[lug] Ethernet Enabled PLC/Linux Microcontroller
dan at usrsbin.com
Sun Aug 2 21:03:28 MDT 2009
You could look into a PIC that runs PIC basic. I worked with a EE that
swore by them and he made some interesting devices.
You are right about high voltage AC. I nearly electrocuted myself on a
device where the ground was isolated during a test and the chassis
became energized at 264 VAC. Talk about pain... Guess that's why there
are isolation transformers and optoisolators.
Nate Duehr wrote:
> p.s. Disclaimer: If you're talking about reading anything that
> outputs 120 VAC or uses it as an input, and you're building it
> yourself without knowing more than the basics about electronics, such
> devices have the ability to KILL someone, and you should find a
> professional EE or at the VERY least an EE student before proceeding
> -- that or embark on at least a few months of study and find said
> people you can ask questions of.
> I always forget to mention that... when people show up on mailing
> lists asking about "simple" switches or circuits to measure "on and
> Measuring a low DC voltage, you can build things to your heart's
> content until you get what you want it to do, correct. Messing around
> with 120 VAC from a wall socket, you can come real close to killing
> yourself, pretty easily. Start to get into 220 VAC for motor and
> other controls, and you'd better be a professional or hire one.
> Additionally, if other people are regularly going to come into contact
> with these devices, you need to take care to make them as
> intrinsically safe as you can. The electronics become a bit more
> convoluted from a beginner's point of view, but are all well-known and
> well-documented techniques. I've seen some really scary shit (and
> yes, I'm not censoring that word, because that is what they were)
> built by hobbyists become things that companies used for long periods
> of time until a shocked (hopefully not literally) EE walks by and
> reaches for the master power kill switch and tells no one to go
> ANYWHERE near it until it's been re-designed to be safe.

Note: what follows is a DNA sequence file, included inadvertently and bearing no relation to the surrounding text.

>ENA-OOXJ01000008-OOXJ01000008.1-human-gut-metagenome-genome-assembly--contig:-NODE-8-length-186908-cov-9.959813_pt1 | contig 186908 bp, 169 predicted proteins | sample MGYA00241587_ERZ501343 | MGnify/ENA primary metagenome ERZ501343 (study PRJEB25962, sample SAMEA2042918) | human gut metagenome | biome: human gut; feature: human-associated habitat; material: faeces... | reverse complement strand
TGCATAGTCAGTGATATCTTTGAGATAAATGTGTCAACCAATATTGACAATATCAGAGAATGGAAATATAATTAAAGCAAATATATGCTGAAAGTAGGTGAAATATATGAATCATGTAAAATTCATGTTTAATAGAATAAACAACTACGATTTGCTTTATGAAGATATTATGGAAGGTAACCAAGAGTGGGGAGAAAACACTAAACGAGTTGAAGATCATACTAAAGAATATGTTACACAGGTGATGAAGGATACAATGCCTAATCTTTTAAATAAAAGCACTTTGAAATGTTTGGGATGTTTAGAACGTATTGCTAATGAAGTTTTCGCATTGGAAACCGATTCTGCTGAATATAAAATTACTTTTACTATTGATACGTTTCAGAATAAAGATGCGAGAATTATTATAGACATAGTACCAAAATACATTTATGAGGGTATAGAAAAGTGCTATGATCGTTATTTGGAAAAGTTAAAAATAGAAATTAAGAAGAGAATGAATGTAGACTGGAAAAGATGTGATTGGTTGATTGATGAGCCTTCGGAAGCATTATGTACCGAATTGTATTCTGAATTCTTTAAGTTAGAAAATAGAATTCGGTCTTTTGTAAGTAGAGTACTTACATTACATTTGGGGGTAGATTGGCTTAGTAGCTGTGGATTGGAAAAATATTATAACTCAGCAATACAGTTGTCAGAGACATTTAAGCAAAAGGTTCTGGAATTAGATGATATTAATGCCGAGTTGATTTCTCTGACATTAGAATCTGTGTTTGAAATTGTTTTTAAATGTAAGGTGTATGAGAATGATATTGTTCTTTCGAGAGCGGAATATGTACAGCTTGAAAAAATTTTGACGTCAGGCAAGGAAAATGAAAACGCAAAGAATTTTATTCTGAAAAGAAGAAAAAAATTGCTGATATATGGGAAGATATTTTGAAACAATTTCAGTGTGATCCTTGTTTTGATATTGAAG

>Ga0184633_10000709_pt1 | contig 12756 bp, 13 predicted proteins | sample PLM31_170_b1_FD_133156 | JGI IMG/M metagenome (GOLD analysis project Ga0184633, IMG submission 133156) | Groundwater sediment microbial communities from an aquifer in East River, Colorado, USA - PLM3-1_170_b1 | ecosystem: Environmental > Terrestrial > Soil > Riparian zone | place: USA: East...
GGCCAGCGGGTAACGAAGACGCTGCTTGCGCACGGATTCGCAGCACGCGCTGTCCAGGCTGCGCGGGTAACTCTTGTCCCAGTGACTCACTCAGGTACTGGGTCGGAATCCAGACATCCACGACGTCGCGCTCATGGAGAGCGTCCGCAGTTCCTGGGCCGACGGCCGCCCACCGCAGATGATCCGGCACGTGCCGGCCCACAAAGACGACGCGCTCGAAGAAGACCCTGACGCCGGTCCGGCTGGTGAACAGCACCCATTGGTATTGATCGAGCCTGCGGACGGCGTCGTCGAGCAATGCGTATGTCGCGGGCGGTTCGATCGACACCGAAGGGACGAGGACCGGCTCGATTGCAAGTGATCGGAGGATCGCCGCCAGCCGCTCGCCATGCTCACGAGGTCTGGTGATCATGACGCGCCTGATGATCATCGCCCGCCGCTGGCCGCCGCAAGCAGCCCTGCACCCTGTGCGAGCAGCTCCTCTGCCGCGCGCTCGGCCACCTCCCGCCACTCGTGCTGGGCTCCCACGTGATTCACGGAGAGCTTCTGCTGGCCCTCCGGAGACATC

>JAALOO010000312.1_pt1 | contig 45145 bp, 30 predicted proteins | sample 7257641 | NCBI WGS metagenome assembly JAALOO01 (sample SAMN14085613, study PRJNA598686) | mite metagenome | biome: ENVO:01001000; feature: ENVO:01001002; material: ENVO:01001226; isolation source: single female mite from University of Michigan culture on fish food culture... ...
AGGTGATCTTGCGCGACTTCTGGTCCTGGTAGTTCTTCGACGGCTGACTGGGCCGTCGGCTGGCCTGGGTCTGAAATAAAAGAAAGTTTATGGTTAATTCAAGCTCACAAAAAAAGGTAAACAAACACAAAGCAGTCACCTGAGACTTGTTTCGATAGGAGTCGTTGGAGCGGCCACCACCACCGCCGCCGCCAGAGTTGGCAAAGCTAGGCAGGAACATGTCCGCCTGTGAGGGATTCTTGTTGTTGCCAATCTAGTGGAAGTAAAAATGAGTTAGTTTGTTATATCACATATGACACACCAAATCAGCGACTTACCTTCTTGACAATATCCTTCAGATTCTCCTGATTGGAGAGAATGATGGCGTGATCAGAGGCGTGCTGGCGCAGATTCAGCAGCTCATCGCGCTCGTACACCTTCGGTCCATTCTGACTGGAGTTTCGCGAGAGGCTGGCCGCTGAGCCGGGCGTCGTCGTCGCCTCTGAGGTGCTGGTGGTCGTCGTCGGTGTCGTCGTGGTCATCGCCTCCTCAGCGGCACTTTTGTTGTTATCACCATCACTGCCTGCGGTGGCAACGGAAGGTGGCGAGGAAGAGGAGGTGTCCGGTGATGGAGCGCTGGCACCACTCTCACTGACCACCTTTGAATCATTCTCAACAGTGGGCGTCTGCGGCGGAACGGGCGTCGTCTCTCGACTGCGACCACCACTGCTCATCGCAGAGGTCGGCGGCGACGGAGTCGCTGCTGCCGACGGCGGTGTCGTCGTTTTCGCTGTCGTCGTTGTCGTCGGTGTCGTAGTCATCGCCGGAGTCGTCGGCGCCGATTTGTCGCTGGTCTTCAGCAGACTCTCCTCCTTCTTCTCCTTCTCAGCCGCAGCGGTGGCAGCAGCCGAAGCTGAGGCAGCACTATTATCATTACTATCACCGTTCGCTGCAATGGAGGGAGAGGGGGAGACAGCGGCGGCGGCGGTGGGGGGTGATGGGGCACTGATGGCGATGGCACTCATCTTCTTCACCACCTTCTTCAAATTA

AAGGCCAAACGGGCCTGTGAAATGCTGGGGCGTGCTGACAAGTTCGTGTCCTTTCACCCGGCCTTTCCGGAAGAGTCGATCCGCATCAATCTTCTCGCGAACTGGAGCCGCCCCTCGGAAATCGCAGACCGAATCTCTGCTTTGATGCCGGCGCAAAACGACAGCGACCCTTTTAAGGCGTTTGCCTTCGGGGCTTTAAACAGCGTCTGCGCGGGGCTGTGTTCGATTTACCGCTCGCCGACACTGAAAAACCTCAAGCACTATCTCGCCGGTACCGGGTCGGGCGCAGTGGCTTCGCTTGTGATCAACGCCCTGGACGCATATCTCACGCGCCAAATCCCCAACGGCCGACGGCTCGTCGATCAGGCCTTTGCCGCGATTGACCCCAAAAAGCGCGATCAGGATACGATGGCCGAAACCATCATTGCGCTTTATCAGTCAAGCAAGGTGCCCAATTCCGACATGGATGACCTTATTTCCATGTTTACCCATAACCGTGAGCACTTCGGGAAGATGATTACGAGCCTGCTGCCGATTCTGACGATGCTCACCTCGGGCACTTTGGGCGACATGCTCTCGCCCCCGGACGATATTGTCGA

> Just be careful and think... and you'll be fine. But nowadays, I've
> run into SO many folks who don't... I figured I'd better follow up
> with the disclaimer.
> Common sense, isn't so common anymore. I've seen fully licensed
> Amateur Radio operators ask if they can transmit RF without an
> antenna. Seriously. Unbelievable. "But I bought this radio! Can't
> I use it somehow before I buy feedline and an antenna?! Isn't it like
> a cell phone?" When you explain that there's an antenna INSIDE the
> cell phone, they're usually quite surprised. Then they want to know
> why a VHF radio doesn't include the same feature. And these are folks
> tested to KNOW that a quarter-wavelength at 144 MHz is roughly 19"
> long, and the case of the radio is only 6" deep. Seriously. Really.
> It's that bad.
> Okay so... all the above said, there's little that's truly "new" in
> Electronics. A little study time at any well-stocked public library,
> or inter-library loan, and you can learn what's safe and what's not.
> Most folks today haven't had the "fun" of working on tube-based
> electronics where voltages were into the thousands of volts, even if
> low-current, and everyone passed along safety knowledge as part of the
> culture. Lots of help "out there" though -- plenty of brilliant EE's
> out of work who'd enjoy teaching a bit...
> (By the way, my learning of electronics is from almost two decades in
> Amateur Radio -- I do NOT consider myself and expert and EVERY design